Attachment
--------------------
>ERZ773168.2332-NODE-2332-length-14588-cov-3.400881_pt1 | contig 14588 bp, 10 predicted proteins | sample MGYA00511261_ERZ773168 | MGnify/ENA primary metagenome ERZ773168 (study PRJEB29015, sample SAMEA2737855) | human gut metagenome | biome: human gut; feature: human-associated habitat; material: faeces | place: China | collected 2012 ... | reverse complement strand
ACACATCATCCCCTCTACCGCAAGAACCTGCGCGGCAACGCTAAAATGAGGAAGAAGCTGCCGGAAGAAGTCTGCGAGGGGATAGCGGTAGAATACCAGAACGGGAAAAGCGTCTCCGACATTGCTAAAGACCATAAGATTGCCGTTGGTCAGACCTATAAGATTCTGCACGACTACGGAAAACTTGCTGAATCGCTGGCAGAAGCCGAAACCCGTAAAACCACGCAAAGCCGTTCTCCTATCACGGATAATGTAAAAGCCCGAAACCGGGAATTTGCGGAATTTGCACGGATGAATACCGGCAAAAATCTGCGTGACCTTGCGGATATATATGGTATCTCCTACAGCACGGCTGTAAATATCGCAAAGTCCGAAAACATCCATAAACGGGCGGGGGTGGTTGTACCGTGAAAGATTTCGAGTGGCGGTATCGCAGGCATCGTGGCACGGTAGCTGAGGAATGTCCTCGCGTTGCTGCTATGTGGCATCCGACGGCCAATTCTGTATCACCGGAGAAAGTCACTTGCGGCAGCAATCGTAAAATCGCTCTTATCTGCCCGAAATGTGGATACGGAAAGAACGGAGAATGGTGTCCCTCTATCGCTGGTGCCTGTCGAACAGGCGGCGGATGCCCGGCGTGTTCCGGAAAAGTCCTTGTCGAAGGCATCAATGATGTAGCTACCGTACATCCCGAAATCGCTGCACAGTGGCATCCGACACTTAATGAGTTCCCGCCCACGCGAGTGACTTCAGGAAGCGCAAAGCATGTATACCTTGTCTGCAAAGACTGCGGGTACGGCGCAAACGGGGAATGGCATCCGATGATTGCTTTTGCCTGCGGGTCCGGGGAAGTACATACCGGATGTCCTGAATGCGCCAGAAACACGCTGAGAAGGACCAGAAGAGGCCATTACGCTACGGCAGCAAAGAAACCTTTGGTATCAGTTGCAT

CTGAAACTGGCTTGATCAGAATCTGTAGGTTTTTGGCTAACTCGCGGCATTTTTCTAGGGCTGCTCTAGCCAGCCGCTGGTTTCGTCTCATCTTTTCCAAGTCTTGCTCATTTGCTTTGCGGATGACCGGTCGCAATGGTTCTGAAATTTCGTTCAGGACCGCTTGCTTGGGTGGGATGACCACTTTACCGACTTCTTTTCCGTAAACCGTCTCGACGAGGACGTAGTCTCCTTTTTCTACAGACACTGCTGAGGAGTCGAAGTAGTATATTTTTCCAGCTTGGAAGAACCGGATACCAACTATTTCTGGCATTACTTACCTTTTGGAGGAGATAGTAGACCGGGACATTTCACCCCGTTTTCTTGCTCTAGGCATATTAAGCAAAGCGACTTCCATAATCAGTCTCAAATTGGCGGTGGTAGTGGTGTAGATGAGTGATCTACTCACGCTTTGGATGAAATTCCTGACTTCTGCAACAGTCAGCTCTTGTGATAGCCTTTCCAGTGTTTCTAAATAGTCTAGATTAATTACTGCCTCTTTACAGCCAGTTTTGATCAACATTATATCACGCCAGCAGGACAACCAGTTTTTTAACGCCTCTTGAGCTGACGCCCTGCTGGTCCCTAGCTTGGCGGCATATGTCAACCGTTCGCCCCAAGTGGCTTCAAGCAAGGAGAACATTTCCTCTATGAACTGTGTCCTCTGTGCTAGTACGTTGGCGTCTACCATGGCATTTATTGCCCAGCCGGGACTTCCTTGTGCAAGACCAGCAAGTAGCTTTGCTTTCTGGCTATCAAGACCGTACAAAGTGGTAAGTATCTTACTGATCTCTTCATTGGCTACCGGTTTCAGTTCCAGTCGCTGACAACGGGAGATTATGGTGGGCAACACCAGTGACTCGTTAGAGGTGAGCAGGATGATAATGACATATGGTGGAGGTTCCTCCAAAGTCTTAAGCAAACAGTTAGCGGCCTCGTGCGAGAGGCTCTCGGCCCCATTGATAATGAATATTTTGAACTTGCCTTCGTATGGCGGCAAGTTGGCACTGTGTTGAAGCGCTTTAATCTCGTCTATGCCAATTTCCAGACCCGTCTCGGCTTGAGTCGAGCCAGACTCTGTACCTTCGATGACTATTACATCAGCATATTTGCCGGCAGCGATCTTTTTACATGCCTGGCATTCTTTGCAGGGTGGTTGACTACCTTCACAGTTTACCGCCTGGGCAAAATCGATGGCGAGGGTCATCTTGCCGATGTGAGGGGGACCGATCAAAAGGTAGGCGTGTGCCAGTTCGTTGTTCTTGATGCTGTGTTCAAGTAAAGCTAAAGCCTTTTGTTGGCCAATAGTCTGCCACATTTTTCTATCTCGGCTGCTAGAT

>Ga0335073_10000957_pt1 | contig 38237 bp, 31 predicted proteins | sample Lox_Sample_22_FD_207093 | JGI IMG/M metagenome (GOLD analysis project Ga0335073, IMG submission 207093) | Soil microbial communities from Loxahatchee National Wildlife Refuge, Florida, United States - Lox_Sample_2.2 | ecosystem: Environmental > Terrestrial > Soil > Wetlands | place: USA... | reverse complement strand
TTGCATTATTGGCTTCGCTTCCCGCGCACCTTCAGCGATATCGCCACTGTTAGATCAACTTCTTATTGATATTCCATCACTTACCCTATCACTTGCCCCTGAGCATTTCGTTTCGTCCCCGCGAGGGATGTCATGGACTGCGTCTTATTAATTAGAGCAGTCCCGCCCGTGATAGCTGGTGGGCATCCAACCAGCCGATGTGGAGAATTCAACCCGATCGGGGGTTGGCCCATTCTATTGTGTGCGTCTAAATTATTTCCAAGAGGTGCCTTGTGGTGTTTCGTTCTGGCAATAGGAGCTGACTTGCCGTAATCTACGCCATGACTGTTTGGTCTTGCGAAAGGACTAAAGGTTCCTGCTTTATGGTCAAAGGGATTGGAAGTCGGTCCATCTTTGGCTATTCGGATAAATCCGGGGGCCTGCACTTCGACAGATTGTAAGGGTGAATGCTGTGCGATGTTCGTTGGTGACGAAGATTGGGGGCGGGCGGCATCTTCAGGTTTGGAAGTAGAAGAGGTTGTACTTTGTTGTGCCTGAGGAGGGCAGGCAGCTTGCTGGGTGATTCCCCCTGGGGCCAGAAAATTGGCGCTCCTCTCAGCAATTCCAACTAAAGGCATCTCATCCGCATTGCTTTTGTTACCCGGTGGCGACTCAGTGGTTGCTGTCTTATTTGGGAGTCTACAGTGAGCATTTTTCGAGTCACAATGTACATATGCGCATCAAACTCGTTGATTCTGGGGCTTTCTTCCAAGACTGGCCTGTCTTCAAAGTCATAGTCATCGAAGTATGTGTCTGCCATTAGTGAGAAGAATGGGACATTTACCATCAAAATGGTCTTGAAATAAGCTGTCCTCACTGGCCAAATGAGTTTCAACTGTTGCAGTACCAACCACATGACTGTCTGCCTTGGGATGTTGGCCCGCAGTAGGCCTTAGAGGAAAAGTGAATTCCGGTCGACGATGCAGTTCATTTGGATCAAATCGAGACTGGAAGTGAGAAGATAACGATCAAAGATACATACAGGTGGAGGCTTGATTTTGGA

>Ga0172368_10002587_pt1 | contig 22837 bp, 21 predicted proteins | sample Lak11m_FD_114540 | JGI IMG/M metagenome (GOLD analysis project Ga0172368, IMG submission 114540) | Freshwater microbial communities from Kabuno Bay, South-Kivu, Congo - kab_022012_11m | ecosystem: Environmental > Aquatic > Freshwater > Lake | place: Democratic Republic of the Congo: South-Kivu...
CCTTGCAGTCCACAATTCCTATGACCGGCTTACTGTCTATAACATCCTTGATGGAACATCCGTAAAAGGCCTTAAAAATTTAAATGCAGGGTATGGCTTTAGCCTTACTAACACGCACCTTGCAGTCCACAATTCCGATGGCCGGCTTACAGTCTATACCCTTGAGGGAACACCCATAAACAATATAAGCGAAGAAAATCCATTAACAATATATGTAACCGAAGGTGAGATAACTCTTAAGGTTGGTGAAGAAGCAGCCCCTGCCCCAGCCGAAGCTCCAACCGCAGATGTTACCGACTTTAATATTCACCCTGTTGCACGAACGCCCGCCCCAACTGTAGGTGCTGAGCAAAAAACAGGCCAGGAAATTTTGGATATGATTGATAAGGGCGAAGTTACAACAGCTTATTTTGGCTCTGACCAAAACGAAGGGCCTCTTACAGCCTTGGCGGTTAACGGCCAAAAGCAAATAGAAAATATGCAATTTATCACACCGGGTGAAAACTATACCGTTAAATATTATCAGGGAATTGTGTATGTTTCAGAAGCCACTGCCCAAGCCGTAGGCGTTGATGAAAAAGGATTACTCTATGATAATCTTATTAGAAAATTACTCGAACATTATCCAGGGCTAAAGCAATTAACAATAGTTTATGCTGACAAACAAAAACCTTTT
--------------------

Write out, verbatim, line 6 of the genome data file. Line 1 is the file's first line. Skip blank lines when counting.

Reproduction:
>Ga0172368_10002587_pt1 | contig 22837 bp, 21 predicted proteins | sample Lak11m_FD_114540 | JGI IMG/M metagenome (GOLD analysis project Ga0172368, IMG submission 114540) | Freshwater microbial communities from Kabuno Bay, South-Kivu, Congo - kab_022012_11m | ecosystem: Environmental > Aquatic > Freshwater > Lake | place: Democratic Republic of the Congo: South-Kivu...